Mailhot's memoir weaves back and forth throughout her life and is mainly written to her lover as she takes the reader on a journey from her youth to the present. Reading it was like reading snapshots of her life and it was more like poetry than the usual memoir which made it a refreshing read for this reader.
LibraryThing member chrisblocker
I don't know if there's ever been a book I've hated disliking as much as I hated disliking Heart Berries. This is such an honest, heartrending memoir. Written by a First Peoples woman battling mental illness, it is a very important and unique work. The prose is gorgeous though not always easy to follow: Mailhot takes a stream of conscious approach that may leave a reader feeling disoriented. I think the style works well as it gives the impression of the mental and political struggles Mailhot faces throughout these pages.

For these reasons, Heart Berries is a stellar read. But…

Mailhot has some reason to be angry. I understand. She’s been through several toxic relationships and many difficult situations. But her answer is to perpetuate stereotypes and justify her own toxic response. It’s all very honest, but it doesn’t give me much hope for the future. Though it’s beautifully written and very heartfelt on one hand, on the other, Heart Berries is little more than a highly intelligent Fuck Off note. Rather than respond with my own vitriol, I’m just going to stuff it back into the pages of this book and move onto the next.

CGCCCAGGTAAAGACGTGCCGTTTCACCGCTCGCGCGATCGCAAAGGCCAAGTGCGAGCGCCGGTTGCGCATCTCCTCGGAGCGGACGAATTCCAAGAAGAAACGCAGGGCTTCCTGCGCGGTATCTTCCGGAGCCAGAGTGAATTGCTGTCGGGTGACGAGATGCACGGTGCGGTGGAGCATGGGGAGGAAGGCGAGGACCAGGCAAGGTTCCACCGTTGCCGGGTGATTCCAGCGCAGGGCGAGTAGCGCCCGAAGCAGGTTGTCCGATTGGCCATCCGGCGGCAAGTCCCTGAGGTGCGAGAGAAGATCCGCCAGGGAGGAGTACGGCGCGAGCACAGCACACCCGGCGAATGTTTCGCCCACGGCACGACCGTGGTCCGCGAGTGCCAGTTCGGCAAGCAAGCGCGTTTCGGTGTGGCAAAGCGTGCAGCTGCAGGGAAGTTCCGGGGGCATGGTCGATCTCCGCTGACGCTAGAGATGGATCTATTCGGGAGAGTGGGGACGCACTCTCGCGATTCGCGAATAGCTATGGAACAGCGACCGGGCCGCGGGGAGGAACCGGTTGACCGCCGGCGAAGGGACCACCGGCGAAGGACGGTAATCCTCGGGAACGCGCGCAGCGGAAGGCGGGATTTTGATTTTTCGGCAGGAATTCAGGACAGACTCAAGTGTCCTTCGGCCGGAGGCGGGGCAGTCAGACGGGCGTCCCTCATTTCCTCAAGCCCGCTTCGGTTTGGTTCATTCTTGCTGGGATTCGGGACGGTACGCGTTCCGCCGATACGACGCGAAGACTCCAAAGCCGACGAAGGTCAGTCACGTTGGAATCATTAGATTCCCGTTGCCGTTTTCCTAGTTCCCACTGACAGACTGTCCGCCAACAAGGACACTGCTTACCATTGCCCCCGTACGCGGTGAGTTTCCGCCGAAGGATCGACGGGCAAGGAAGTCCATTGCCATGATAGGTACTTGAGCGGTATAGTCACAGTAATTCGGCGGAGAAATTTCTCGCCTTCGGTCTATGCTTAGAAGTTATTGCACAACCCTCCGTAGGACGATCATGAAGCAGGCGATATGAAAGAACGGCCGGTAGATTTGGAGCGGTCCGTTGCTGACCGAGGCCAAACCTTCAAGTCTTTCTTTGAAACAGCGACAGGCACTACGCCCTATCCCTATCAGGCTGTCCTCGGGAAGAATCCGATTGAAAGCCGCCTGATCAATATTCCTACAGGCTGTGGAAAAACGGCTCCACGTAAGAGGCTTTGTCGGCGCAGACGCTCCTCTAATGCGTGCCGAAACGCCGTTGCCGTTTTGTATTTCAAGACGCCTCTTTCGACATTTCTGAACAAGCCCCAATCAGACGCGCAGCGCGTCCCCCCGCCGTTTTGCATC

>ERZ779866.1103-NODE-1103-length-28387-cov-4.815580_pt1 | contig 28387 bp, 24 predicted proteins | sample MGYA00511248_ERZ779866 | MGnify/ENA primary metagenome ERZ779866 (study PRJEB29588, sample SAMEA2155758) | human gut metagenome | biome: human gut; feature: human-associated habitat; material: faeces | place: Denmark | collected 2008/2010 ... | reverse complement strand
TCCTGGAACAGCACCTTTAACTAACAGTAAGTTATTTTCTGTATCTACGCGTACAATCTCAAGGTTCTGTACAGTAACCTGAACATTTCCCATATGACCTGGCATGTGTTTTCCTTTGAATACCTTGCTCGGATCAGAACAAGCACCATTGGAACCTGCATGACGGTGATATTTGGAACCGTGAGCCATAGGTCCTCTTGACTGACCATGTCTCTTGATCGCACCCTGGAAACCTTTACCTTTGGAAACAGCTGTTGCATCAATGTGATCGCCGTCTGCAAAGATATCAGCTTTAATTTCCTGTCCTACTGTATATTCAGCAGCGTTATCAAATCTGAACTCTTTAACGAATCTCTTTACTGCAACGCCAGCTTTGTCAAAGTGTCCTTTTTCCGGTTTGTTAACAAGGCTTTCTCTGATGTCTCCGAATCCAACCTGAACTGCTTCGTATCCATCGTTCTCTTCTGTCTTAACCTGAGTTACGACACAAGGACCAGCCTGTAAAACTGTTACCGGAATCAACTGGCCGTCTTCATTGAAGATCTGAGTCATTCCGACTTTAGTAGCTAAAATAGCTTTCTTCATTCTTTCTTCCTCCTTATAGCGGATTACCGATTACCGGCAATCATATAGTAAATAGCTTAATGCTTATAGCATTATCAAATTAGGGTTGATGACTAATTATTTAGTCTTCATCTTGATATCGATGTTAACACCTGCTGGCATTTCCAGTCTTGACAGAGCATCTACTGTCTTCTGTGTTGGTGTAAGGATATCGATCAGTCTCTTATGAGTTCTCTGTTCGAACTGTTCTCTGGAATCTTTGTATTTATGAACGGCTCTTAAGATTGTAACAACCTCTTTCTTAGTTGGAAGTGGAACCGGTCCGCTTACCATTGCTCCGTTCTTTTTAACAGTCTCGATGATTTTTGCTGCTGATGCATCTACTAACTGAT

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LibraryThing member hikatie
This book cracked me open - it's such a bravely, beautifully, precisely written story of working through trauma and being a child and a mother and Native woman.
LibraryThing member MM_Jones
A therapeutic memoir by a Pacific Northwest Native. She writes of her dysfunctional upbringing and her suicidal thoughts. I did not appreciate the book as I was unable to relate to her heritage or her mental illness.
LibraryThing member Allison_Krajewski
“It’s an Indian condition to be proud of survival but reluctant to call it resilience. Resilience seems ascribed to a human conditioning in white people.”